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When you say “A and Bb in the second staff”, do you mean above the staff (i.e. A and Bb just below High C)? I presume so.

It is difficult to explain–you’re right. At times, I feel foolish to try but something compels me to make the attempt. I suppose it’s because I was lost for so long and finally feel like I found my way.

The “risky track” you mention where you’re facial muscles “wish to smile” that you’re fighting against–that may be wise, or you may be fighting against something your body is trying to do that’s actually a good thing. It’s hard / impossible for me to say. The challenge is that when we contract the aperture corners inwards towards the center of the air column/mouthpiece, the corners of the mouth actually appear to go back as if we’re pulling the corners back and this may have the appearance of a smile, but it’s not the same–in fact, it’s opposite. This can be confusing, but possible to discern with clear focus on what’s actually happening.

If you focus on what’s happening and you conclude that you’re actually contracting the corners inwards towards the center of the air column/mouthpiece, then I wouldn’t worry about it.

If you determine that you’re in fact pulling the corners of the mouth back and thinning out the lips to reduce the aperture, then you’re right to fight that instinct.

In my experience, we want to push more flesh into the air /mouthpiece as we go higher, not less. We can lower the jaw to keep the aperture from closing altogether, if necessary.

In addition, tension in the aperture corners gets pretty tense at High C and above–I think of the aperture corners as the poles in a tent keeping the tent from collapsing. The middle of the lip(s) are loose.

For me, the lips are relatively close together but relatively relaxed, the tension is in the aperture corners, tip of the tongue is behind the bottom teeth and arched in the back (“eeee”) but the throat is open and relaxed. For some reason, I tend to think of this shape like a waiter displaying a tray of food to a dining customer…I think it’s because the concept I have is that I’m creating an optimal shape such that when the air is released the pitch has to happen, I’m delivering it to an optimum place…that probably sounds like nonsense, but sometimes these mental images/games can be helpful in distracting from focusing too much on the Results we want to have happen (i.e. successfully achieving the pitch)…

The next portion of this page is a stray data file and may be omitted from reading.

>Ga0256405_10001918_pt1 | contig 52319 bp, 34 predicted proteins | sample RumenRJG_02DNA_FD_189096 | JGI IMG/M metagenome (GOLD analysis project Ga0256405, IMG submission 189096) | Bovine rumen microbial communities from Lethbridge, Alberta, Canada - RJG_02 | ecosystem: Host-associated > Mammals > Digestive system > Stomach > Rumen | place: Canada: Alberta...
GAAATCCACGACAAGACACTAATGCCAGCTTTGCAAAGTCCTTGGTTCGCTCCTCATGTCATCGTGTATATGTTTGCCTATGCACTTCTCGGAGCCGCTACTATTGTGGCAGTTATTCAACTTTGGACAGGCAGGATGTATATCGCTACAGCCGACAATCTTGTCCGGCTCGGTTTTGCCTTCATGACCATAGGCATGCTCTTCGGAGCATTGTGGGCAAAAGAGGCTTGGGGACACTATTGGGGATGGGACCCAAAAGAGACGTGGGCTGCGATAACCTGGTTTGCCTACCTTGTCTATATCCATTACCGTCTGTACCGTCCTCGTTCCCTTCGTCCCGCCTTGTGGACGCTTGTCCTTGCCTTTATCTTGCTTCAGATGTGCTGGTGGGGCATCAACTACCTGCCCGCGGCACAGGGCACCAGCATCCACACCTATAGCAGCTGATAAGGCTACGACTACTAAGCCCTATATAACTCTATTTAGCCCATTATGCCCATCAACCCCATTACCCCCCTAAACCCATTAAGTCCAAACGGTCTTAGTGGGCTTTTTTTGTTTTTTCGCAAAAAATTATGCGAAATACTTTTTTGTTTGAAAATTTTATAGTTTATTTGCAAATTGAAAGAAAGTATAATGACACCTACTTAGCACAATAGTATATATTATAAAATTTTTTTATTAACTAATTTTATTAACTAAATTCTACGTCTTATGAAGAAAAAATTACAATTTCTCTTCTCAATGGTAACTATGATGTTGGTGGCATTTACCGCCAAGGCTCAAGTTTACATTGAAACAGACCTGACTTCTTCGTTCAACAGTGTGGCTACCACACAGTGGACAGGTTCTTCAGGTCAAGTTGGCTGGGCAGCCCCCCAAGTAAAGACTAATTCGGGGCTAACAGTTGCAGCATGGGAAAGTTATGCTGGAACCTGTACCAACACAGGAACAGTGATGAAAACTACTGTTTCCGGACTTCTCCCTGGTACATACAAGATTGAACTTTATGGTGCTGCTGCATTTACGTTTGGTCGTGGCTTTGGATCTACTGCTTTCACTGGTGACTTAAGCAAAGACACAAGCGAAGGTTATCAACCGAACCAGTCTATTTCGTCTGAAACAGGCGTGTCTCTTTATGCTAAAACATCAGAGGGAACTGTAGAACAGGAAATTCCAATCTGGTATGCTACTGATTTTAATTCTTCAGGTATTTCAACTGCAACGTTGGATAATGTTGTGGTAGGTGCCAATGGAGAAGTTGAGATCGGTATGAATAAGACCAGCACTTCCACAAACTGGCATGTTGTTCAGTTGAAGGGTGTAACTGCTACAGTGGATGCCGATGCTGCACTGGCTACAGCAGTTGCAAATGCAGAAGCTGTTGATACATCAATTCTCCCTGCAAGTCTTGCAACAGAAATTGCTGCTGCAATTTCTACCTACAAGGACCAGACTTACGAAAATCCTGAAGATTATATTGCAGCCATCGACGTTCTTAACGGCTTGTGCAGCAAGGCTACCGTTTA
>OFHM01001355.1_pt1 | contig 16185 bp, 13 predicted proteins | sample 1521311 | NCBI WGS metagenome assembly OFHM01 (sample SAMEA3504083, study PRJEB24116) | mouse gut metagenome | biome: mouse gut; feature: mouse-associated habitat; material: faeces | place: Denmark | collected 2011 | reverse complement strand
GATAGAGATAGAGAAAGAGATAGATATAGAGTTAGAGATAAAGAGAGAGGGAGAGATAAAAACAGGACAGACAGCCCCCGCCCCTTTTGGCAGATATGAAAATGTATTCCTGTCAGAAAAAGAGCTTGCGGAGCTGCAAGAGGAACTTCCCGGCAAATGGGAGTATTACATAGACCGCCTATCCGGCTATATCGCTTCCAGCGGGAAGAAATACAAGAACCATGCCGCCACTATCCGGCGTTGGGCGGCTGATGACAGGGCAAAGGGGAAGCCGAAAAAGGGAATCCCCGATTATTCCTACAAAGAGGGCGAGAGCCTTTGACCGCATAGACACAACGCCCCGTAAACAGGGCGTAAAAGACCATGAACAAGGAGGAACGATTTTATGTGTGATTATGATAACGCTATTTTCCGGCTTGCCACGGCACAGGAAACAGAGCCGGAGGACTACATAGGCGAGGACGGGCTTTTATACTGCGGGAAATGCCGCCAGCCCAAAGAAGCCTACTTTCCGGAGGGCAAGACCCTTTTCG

There may be some compression happening in my mouth, but there is zero from my abdominals.

The only tension needed is in the aperture corners, like the rim around a drum. The “weight” of the air is the only energy needed to play a high C. It’s not going to be a FFFF High C, but it’s a clear note, resonant and notes above the staff seem a bit louder than lower notes.

Less air is required the higher we ascend the harmonic series.

If I release air as described above, with the shape described above, I can get a High C at least to speak, maybe a little higher but I think I have to start using Active Air to get the E and above.

I didn’t have much time to play today, I was busy at work, but will try to think of this as I play tomorrow. For now, I hope this helps and perhaps others will chime in as well.

Let me know.

Oh–one thing that may be helpful is working a bit on releasing the air on the A or Bb “on the second staff” rather than ascending to those notes chromatically–if that’s what you were doing. I found it difficult at first to ascend up to new notes in my range; it was very much in my nature to tense up as I ascended chromatically. And, the most momentum we have from a full breath is when we first release the air–if you start on a lower note and ascend from there, you’re not getting the full amount of the “weight” of that air (the full energy).

Perhaps starting on releasing an A with the small aperture and hitting the note straight away, then next trying the Bb, the B natural, C, etc. with a brief rest and breath in between might be helpful.

If you do play chromatic or ascending scales, try to use good full air and play softer (but with full air) as you ascend; this helps the aperture naturally reduce with less unecessary tension, in my experience, especially when using Passively released air.

A lot of the WindWorks exercises do things like this which are very helpful so some of this may sound familiar.



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